The 11-year-old Boeing 777-200ER, powered by Rolls-Royce Trent engines, took off at 12:40 a.m. on Saturday(1640 GMT Friday) from Kuala Lumpur International Airport, with 227 passengers and 12 crew on board.

It last had contact with air traffic controllers 120 nautical miles off the east coast of the Malaysian town of Kota Bharu. Flight tracking website flightaware.com showed it flew northeast after takeoff, climbed to 35,000 ft (10,670 metres) and was still climbing when it vanished from tracking records.

There were no reports of bad weather.

"What we have done is actually look into the recording on the radar that we have and we realised there is a possibility the aircraft did make a turnback," Rodzali Daud, the Royal Malaysian Air Force chief, told reporters at a news conference.

The search was being extended to the west coast of the Malay peninsula, in addition to a broad expanse of the sea between Malaysia and Vietnam, he said.

Vietnamese naval boats sent from the holiday island of Phu Quoc patrolled stretches of the Gulf of Thailand, scouring the area where an oil slick was spotted by patrol jets just before nightfall on Saturday.

Besides the Vietnamese vessels, Malaysia and neighbouring countries have deployed 34 aircraft and 40 ships in the search. China and the United States have sent ships to help, and Washington has also deployed a maritime surveillance plane.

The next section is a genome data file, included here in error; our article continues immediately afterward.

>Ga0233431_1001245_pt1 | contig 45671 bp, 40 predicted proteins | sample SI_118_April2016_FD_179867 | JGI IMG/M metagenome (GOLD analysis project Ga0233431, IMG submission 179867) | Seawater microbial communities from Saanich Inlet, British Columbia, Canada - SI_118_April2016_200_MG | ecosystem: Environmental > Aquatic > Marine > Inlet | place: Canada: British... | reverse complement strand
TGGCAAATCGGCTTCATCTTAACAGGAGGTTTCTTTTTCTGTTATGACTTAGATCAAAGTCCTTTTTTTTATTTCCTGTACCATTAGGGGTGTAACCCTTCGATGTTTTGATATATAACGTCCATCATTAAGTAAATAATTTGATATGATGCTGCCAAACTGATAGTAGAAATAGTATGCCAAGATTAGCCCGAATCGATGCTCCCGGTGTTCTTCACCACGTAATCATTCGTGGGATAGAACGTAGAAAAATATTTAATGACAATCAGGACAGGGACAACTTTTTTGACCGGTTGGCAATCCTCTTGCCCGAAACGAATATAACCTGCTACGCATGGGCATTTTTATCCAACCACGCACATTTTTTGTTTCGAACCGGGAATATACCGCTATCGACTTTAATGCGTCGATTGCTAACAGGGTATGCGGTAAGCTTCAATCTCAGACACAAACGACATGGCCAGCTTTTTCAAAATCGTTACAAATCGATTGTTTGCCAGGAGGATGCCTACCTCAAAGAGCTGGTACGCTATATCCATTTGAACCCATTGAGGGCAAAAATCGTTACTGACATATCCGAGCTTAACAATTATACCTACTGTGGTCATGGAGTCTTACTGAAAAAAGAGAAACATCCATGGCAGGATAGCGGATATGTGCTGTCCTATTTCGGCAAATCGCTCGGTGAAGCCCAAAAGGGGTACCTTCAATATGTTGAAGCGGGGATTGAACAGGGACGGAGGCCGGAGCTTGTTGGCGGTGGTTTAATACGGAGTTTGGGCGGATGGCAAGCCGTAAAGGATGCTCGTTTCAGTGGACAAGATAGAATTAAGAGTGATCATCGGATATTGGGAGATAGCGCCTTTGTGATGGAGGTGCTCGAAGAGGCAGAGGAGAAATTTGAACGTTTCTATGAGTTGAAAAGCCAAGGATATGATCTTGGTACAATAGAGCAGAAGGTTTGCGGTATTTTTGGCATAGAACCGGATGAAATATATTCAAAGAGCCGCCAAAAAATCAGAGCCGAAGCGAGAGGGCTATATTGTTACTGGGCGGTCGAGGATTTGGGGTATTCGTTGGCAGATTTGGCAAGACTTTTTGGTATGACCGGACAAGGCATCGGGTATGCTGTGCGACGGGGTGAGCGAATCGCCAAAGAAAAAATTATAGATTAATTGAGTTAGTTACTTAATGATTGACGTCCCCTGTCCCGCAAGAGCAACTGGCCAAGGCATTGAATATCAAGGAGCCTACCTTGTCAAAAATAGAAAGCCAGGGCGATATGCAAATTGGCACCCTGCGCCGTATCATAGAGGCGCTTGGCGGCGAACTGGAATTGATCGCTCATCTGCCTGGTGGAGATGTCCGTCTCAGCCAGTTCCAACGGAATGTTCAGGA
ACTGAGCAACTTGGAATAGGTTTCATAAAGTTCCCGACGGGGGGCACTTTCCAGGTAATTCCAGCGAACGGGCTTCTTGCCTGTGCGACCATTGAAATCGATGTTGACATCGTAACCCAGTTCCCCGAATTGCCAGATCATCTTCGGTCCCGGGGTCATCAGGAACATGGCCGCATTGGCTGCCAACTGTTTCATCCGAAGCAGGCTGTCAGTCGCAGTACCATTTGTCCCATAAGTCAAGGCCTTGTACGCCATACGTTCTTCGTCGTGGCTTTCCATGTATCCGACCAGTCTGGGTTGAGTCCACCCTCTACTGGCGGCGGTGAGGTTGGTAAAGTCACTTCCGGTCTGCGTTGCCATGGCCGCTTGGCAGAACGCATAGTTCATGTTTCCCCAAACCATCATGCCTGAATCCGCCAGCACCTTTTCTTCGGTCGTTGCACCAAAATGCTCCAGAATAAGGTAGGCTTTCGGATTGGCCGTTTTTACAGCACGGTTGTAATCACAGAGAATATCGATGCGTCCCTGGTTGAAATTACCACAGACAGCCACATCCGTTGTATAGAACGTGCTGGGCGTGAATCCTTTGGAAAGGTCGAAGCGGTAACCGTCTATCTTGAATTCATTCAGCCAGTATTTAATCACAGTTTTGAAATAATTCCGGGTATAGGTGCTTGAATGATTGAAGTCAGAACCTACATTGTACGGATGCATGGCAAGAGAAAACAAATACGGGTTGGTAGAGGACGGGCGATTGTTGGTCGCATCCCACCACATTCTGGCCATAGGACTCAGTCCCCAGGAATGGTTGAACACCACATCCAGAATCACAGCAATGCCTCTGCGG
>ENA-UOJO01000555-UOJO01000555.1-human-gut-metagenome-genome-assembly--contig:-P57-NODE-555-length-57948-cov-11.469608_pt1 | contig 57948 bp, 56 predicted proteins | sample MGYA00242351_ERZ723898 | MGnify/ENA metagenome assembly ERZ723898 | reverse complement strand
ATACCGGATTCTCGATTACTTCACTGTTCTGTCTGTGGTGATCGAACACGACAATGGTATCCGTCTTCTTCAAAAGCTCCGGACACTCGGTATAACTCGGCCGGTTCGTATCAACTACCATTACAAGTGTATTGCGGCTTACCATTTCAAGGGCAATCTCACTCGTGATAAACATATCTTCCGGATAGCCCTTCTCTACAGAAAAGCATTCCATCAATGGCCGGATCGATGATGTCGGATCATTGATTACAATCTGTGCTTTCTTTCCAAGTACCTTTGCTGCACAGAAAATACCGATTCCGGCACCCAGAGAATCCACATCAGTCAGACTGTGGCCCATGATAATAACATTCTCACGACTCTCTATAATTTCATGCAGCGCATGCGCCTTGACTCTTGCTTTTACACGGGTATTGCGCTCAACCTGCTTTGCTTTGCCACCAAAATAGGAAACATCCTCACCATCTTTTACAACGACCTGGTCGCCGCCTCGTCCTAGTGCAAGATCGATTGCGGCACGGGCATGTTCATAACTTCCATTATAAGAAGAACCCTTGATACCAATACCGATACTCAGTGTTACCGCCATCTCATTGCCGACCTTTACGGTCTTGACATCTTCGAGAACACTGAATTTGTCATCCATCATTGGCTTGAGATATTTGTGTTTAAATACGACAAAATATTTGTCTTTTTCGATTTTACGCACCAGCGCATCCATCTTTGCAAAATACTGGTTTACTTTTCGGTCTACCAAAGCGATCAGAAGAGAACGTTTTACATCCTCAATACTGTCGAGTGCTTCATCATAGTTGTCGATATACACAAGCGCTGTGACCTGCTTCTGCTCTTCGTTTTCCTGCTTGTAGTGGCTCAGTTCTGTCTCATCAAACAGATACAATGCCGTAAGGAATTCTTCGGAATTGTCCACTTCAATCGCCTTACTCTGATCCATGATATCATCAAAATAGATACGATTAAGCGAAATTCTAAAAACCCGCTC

U.S. officials from Boeing, the National Transportation Safety Board (NTSB) and the Federal Aviation Administration were on the way to Asia to help in investigations, NTSB said in a statement. Boeing said it was monitoring the situation but had no further comment.

The airline has said 14 nationalities were among the passengers, including at least 152 Chinese, 38 Malaysians, seven Indonesians, six Australians, five Indians, four French and three Americans.


 TIMELINE

SATURDAY, MARCH 8

  • Malaysia Airlines Flight MH370 Flight departs at 12:21 a.m. (1421 GMT Friday), and is due to land in Beijing at 6:30 a.m. (2230 GMT) the same day
  • On board the Boeing 777-200ER are 227 passengers and 12 crew.
  • Airline loses contact with plane between 1-2 hours after takeoff.
  • No distress signal is given, and weather is clear at the time.
  • Missing plane last has contact with air traffic controllers 120 nautical miles off the east coast of the Malaysian town of Kota Bharu.
  • Civil Aviation Authority of Vietnam (CAAV) says plane failed to check in as scheduled at 1721 GMT while flying over sea between Malaysia and Ho Chi Minh City.
  • Flight tracking website flightaware.com shows plane flew northeast over Malaysia after takeoff and climbed to altitude of 35,000 feet. The flight vanished from website's tracking records a minute later while still climbing.